SANTA CLARA, Calif.—ARM is introducing a 32-bit architecture for its small Cortex-M processors that officials say will bring greater security to the growing numbers of embedded and Internet of things devices.
On the first day of the chip designer’s ARM TechCon 2015 show here Nov. 10, officials unveiled the ARMv8-M architecture, which brings ARM’s TrustZone security technology to the billions of small devices that make up the Internet of things (IoT).
The move enables chip manufacturers and end users to leverage a single architecture and security technology—which is also used by other ARM chip designs, including its ARMv8-A 64-bit architecture aimed at servers and other systems running rich operating systems, and ARMv8-R, a 32-bit design for real-time systems—for the entire infrastructure, from end devices at the edge back to the servers in the data center.
As the number of connected devices—from mobile devices and automobiles to industrial systems and home appliances—continues to grow, so does the attack surface for hackers, which raises the need for security at all points in the infrastructure, according to ARM officials.
“When we want things to be secure, we want everything in the chain to be secure,” Nandan Nayampally, vice president of marketing for ARM’s CPU Group, said during a briefing with journalists before the show.
The IoT is expected to grow rapidly over the next several years. Cisco Systems officials expect the number of connected devices worldwide will increase from 25 billion last year to more than 50 billion by 2020. IDC analysts expect IoT spending to jump to $1.7 trillion by the end of the decade.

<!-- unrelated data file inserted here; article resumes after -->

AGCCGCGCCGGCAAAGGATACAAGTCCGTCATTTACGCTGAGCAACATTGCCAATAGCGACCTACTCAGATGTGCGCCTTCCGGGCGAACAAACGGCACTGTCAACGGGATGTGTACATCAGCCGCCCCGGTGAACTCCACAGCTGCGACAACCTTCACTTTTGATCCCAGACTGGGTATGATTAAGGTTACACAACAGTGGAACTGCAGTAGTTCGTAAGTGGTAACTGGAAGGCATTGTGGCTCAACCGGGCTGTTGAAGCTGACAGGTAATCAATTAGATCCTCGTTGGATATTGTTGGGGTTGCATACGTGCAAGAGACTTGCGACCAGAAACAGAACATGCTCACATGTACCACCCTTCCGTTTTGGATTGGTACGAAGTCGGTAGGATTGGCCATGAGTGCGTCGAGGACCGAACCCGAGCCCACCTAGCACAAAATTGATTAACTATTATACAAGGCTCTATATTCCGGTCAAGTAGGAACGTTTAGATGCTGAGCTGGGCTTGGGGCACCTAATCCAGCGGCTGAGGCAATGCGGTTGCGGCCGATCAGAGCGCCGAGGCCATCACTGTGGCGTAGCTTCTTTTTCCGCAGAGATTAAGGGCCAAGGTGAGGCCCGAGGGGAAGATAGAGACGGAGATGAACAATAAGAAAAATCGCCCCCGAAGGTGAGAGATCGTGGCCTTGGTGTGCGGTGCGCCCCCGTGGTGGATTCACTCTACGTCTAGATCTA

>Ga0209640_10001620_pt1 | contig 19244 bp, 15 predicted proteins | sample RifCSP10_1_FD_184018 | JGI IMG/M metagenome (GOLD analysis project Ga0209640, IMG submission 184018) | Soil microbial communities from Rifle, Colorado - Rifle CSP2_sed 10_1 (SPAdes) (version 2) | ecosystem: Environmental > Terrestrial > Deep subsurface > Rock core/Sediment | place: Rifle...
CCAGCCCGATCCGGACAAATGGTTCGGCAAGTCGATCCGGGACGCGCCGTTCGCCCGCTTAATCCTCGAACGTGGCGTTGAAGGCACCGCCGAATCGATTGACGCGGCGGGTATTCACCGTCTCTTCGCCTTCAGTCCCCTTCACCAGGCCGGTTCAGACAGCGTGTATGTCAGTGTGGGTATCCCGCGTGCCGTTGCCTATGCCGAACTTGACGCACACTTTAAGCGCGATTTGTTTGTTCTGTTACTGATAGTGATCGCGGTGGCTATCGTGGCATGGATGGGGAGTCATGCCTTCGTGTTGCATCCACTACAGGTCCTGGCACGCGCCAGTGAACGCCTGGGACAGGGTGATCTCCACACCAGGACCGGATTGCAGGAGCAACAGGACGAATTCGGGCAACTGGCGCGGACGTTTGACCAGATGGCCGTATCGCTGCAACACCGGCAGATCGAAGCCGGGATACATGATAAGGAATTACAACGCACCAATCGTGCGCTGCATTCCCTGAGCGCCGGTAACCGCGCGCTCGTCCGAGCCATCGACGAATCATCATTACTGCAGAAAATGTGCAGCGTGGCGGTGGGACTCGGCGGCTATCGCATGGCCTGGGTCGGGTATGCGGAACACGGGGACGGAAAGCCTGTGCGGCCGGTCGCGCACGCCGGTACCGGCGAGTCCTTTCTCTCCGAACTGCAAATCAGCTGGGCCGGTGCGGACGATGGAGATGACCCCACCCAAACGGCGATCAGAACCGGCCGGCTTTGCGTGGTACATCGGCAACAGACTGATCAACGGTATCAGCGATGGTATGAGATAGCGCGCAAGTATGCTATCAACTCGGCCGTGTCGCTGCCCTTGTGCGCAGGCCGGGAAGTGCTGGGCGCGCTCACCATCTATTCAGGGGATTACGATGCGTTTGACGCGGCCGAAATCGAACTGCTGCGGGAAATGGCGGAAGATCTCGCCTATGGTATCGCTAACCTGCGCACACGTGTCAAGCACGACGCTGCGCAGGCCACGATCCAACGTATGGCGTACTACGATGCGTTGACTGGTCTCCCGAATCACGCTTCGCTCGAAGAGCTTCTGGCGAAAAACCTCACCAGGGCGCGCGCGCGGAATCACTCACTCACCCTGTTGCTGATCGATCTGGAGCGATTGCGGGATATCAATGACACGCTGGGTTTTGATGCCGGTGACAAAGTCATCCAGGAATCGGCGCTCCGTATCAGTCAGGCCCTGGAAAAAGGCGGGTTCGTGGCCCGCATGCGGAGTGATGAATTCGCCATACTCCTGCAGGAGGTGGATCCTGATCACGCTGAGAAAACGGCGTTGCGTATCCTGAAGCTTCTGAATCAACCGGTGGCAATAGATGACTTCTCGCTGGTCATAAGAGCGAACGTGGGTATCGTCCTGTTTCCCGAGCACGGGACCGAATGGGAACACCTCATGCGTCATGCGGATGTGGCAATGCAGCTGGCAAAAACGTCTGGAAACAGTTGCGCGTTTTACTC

All these devices are going to need to securely access the Internet, send and receive data, and communicate, Nayampally said. And there will be a broad array of connected systems, sensors and devices, from small wearables to power grids. They all will need to be secure, he said.
ARM’s TrustZone technology, introduced about 10 years ago, is designed to separate and isolate non-trusted resources from trusted hardware, software and data while reducing the attack surface available to attackers. It includes hardware-assisted cryptography with secure access validation built into the system-on-a-chip (SoC). Nayampally said the technology is currently being used in a wide range of arenas, from authentication and mobile payment systems to content protection and enterprise security. Advanced Micro Devices has adopted TrustZone for some of its processors.
Other uses cases include secure remote firmware updates, firmware IP protection and secure debugging, he said. TrustZone includes ARM’s CryptoCell security subsystem for greater embedded security.
The ARMv8-M architecture also will support the AMBA 5 AHB5 interconnect protocol, which extends security from the ARM embedded SoC to other components in the system, such as memory, storage and connected peripherals, both trusted and untrusted.
ARM is offering up an array of supporting software tools for the ARMv8-M architecture that touch on everything from compilers, debuggers and an integrated developer environment (IDE) to fixed virtual prototypes, APIs and a toolkit to enable the creating of custom platforms. The company is making the tools available to some early-access partners.
In addition, Nayampally said ARM is seeing support among partners for the ARMv8-M architecture, including from vendors like Symantec, Green Hill Software, Trustonic and Mentor Graphics.